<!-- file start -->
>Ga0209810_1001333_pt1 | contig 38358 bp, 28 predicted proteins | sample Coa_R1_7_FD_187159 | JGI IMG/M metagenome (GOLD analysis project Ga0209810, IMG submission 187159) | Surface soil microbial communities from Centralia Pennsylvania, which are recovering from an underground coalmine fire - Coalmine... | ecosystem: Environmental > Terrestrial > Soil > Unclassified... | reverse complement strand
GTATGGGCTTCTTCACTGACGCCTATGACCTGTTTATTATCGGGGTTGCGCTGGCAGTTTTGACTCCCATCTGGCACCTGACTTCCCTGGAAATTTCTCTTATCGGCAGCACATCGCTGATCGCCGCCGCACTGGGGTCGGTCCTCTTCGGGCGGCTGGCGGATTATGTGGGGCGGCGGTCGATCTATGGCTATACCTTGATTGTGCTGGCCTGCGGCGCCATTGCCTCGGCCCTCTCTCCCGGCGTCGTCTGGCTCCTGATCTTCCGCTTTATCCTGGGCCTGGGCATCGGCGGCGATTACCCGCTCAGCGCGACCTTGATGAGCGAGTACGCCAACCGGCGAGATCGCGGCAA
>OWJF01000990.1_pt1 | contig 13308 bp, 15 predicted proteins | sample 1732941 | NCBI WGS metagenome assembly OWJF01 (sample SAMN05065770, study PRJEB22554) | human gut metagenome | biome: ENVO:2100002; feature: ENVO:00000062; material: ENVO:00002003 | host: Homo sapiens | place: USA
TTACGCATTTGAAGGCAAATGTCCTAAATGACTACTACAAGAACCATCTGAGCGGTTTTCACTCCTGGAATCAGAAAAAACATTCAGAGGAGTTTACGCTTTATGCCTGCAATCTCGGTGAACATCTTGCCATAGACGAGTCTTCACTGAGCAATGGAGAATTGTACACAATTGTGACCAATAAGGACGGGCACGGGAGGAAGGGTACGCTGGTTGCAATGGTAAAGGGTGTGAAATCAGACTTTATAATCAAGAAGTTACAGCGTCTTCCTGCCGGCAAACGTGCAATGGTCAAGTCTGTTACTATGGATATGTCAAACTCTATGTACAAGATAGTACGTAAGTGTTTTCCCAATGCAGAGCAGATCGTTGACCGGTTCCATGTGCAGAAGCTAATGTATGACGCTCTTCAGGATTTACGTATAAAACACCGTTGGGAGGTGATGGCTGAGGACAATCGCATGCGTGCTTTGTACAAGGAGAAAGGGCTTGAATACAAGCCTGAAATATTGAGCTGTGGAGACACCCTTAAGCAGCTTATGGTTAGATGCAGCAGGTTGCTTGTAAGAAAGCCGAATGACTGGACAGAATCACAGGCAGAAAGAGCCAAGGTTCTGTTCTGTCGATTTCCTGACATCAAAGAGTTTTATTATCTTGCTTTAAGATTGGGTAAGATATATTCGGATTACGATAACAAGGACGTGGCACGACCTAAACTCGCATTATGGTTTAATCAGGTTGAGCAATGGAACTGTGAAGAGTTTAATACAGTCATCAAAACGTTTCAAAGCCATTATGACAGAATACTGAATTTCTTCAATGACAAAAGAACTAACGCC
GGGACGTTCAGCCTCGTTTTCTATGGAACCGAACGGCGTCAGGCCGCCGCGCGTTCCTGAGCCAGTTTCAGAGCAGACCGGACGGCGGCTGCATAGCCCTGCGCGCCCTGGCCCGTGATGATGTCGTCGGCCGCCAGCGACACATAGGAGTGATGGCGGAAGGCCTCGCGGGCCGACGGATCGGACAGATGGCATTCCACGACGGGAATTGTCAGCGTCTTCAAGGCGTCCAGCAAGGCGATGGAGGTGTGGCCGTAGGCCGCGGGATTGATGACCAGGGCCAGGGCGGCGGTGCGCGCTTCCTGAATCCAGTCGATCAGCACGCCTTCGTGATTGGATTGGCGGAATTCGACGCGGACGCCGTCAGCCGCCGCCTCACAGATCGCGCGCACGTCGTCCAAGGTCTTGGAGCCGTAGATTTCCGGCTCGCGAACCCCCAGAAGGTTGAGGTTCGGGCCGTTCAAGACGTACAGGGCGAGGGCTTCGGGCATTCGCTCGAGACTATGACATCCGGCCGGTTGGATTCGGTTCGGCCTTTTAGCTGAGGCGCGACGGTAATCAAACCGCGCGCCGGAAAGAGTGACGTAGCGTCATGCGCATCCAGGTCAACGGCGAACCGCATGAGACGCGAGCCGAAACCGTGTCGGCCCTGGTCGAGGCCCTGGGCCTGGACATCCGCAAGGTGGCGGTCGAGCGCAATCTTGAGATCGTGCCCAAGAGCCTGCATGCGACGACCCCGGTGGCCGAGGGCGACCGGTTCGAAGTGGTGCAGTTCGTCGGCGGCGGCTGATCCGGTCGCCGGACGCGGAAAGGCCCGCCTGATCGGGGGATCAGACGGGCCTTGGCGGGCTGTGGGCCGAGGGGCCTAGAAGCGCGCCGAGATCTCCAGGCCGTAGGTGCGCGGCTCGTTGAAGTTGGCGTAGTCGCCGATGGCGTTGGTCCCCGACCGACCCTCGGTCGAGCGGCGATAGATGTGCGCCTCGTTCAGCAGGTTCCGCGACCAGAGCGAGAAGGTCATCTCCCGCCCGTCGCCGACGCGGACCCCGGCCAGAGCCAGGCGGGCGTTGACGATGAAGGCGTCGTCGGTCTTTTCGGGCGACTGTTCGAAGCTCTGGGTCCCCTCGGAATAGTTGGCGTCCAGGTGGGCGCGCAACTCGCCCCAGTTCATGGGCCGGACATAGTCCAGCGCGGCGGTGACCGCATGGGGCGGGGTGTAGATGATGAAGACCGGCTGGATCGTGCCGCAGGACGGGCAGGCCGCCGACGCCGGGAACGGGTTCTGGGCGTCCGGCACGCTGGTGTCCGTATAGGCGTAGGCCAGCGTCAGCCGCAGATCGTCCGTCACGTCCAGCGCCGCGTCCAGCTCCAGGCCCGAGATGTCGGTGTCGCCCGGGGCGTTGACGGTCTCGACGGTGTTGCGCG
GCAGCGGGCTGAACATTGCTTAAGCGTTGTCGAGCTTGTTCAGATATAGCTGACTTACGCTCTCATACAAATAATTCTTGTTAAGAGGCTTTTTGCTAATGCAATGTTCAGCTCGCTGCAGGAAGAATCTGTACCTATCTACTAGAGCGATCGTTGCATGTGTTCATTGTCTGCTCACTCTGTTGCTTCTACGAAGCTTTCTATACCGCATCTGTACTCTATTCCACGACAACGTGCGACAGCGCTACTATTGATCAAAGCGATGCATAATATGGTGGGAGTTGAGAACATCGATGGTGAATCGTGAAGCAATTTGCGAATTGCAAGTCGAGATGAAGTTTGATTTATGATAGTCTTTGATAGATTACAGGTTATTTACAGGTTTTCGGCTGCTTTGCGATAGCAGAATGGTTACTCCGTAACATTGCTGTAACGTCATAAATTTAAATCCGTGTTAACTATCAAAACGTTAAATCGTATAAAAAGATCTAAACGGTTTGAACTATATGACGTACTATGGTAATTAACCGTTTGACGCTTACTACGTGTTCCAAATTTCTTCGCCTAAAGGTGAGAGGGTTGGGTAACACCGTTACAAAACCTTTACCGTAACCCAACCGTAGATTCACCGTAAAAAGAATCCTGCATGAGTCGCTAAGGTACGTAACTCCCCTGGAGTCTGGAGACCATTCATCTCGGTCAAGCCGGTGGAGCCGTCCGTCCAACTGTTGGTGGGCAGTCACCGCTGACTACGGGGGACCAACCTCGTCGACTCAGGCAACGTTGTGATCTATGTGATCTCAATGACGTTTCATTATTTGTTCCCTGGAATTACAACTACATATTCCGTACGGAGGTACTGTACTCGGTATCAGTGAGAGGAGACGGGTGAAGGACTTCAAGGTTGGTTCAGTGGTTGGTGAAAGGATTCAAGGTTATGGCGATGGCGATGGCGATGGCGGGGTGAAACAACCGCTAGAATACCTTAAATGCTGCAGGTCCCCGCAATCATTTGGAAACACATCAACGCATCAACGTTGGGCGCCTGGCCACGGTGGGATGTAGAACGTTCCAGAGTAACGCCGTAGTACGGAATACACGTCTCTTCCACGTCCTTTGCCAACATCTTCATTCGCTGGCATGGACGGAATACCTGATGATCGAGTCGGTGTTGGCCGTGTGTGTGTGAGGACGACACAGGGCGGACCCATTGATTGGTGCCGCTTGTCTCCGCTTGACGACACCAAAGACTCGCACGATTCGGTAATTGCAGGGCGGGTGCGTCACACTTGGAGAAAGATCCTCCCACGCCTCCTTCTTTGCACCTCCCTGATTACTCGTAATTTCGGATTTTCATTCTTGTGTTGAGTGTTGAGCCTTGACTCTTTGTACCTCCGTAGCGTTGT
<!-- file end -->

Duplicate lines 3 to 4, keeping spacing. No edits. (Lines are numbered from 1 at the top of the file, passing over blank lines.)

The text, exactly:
>OWJF01000990.1_pt1 | contig 13308 bp, 15 predicted proteins | sample 1732941 | NCBI WGS metagenome assembly OWJF01 (sample SAMN05065770, study PRJEB22554) | human gut metagenome | biome: ENVO:2100002; feature: ENVO:00000062; material: ENVO:00002003 | host: Homo sapiens | place: USA
TTACGCATTTGAAGGCAAATGTCCTAAATGACTACTACAAGAACCATCTGAGCGGTTTTCACTCCTGGAATCAGAAAAAACATTCAGAGGAGTTTACGCTTTATGCCTGCAATCTCGGTGAACATCTTGCCATAGACGAGTCTTCACTGAGCAATGGAGAATTGTACACAATTGTGACCAATAAGGACGGGCACGGGAGGAAGGGTACGCTGGTTGCAATGGTAAAGGGTGTGAAATCAGACTTTATAATCAAGAAGTTACAGCGTCTTCCTGCCGGCAAACGTGCAATGGTCAAGTCTGTTACTATGGATATGTCAAACTCTATGTACAAGATAGTACGTAAGTGTTTTCCCAATGCAGAGCAGATCGTTGACCGGTTCCATGTGCAGAAGCTAATGTATGACGCTCTTCAGGATTTACGTATAAAACACCGTTGGGAGGTGATGGCTGAGGACAATCGCATGCGTGCTTTGTACAAGGAGAAAGGGCTTGAATACAAGCCTGAAATATTGAGCTGTGGAGACACCCTTAAGCAGCTTATGGTTAGATGCAGCAGGTTGCTTGTAAGAAAGCCGAATGACTGGACAGAATCACAGGCAGAAAGAGCCAAGGTTCTGTTCTGTCGATTTCCTGACATCAAAGAGTTTTATTATCTTGCTTTAAGATTGGGTAAGATATATTCGGATTACGATAACAAGGACGTGGCACGACCTAAACTCGCATTATGGTTTAATCAGGTTGAGCAATGGAACTGTGAAGAGTTTAATACAGTCATCAAAACGTTTCAAAGCCATTATGACAGAATACTGAATTTCTTCAATGACAAAAGAACTAACGCC